The sustainable landscape : brownfield site transformation
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Citation:Xu, J.J. (2016). The sustainable landscape: Brownfield site transformation. An unpublished thesis and design submitted in partial fulfillment of the requirements for the Masters in Landscape Architecture degree at Unitec Institute of Technology,
Permanent link to Research Bank record:http://hdl.handle.net/10652/3287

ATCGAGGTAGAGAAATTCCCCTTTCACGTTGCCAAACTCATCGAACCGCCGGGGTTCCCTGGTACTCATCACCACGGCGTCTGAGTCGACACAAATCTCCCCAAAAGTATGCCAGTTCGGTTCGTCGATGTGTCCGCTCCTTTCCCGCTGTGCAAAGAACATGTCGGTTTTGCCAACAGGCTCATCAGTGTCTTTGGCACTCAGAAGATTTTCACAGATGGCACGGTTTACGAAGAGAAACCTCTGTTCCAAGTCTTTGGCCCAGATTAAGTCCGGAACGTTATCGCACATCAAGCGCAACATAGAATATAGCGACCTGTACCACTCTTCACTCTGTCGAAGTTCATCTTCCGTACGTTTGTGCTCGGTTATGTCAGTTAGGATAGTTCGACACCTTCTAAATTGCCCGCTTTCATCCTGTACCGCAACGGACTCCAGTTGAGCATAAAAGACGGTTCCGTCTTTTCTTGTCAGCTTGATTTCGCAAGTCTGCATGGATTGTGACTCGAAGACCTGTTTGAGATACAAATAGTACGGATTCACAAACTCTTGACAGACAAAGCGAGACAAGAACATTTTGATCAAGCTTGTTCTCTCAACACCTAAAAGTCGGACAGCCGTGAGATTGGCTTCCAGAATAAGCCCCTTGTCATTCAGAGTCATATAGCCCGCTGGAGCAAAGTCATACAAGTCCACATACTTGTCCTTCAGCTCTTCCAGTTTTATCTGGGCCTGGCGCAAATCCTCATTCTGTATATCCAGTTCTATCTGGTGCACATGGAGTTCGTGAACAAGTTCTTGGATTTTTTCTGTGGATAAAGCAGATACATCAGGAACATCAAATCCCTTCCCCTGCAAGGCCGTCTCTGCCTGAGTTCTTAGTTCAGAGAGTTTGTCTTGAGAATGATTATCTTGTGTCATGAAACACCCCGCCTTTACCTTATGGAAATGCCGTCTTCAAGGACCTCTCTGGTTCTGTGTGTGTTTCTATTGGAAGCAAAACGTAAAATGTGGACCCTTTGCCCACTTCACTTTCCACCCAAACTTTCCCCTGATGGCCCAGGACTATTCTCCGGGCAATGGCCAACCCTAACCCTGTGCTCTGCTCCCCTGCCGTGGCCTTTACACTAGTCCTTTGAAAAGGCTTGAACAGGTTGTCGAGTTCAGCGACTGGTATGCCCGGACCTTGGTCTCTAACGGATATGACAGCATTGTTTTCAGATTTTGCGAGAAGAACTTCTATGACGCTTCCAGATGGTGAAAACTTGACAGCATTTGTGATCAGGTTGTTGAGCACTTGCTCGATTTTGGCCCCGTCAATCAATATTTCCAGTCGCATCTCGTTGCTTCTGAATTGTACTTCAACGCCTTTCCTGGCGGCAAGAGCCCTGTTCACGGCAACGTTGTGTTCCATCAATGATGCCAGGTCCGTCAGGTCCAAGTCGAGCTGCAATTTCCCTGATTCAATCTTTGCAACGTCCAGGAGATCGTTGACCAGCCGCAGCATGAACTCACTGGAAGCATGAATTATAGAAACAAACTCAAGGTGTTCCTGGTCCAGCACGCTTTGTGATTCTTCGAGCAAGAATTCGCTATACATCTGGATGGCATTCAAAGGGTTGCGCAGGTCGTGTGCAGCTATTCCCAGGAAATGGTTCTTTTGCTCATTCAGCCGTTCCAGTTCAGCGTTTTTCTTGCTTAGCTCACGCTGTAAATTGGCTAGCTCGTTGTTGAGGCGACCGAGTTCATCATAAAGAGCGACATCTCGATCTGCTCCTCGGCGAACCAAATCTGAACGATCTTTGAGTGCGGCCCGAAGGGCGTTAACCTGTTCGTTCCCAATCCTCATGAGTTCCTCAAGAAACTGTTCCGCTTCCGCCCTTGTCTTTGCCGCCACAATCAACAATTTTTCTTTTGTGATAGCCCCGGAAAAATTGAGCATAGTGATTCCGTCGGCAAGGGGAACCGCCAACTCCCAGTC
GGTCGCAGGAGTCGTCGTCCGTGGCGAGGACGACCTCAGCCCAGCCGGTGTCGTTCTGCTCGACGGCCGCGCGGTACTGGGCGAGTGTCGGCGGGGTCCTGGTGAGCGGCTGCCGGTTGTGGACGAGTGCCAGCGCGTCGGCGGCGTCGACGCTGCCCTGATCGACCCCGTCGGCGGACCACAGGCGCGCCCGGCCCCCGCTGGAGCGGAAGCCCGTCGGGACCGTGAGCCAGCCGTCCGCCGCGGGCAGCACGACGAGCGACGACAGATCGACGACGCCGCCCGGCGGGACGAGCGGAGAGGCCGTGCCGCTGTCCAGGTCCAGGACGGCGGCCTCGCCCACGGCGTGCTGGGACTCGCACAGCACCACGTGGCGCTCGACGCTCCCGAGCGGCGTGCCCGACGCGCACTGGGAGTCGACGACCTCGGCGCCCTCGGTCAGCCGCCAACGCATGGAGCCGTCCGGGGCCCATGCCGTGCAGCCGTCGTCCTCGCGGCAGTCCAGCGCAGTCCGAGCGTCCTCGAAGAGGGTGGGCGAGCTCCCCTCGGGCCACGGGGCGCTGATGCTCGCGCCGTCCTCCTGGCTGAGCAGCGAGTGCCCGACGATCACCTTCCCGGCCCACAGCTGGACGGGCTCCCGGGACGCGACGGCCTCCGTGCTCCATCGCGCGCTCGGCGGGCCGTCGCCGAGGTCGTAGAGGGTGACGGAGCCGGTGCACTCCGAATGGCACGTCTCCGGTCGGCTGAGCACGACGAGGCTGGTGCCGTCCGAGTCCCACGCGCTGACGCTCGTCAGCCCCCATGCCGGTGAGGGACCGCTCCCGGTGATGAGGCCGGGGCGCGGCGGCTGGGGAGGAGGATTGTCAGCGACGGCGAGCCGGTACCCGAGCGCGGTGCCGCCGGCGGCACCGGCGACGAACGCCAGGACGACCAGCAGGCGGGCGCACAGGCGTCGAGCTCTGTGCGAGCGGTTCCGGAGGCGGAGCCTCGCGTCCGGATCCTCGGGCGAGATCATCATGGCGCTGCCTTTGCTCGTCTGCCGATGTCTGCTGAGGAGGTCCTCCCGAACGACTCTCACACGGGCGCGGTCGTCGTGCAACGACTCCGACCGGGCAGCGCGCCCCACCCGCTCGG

Auckland is growing rapidly and the Auckland Plan promotes a compact city model. This situation favours the redevelopment of brownfield sites in central areas of the city, to enable both the provision of housing close to employment and public transport, and the commercial activities and public space to support such a new community. This type of development has strong potential for commercial gain in the current economic climate. Abandoned brownfield sites cause disconnection between neighbourhoods, and can have adverse effects on the environment including contamination where the sites are located. This project aims to reconcile the contradiction between urban development and environmental deterioration has been identified as an option for supporting sustainable development, especially for the transformation of brownfield sites in a landscape architectural way. A review of the literature discussed the design methodology, sustainability, liveability potentials, along with a wide range of national and international case studies. The suitable criteria was clarified for the selection of a suitable Auckland brownfield site at Crown Lynn pottery and brickworks site in New Lynn, for which an existing council development proposal is available for critique and comparison. Through site analysis and an informal interview with the Operations Manager, an evaluation of the potentials and constraints of the site was made. Then came design testing with a range of options for the type of development privileged. In this project, the environment, economy and community were identified to be main considerations for achieving the goal of site sustainable development. The concept of pedestrianism encouraged a development of walkability and accessibility to provide a healthy, safe and comfortable environment within a variety of functional considerations, which include density and layout, mixed uses, urban open spaces, reutilisation of industrial buildings, conservation of landform features associated with past uses, restoration of hydrological patterns and associated vegetation configuration. This project has attempted to suggest possibilities for demonstrating that the relationships between environment, economy and community are interdependent. All of the sustainable landscape design outcomes are visible and have potential to encourage sustainable behaviour and awareness. The proposed outcome of sustainable transformation aims to advocate a nature and people prioritised environment for the development of a liveable community. The reflection and comparison with the existing New Lynn Urban Plan provide another perspective to demonstrate how a new sustainable community could be developed in the New Zealand context.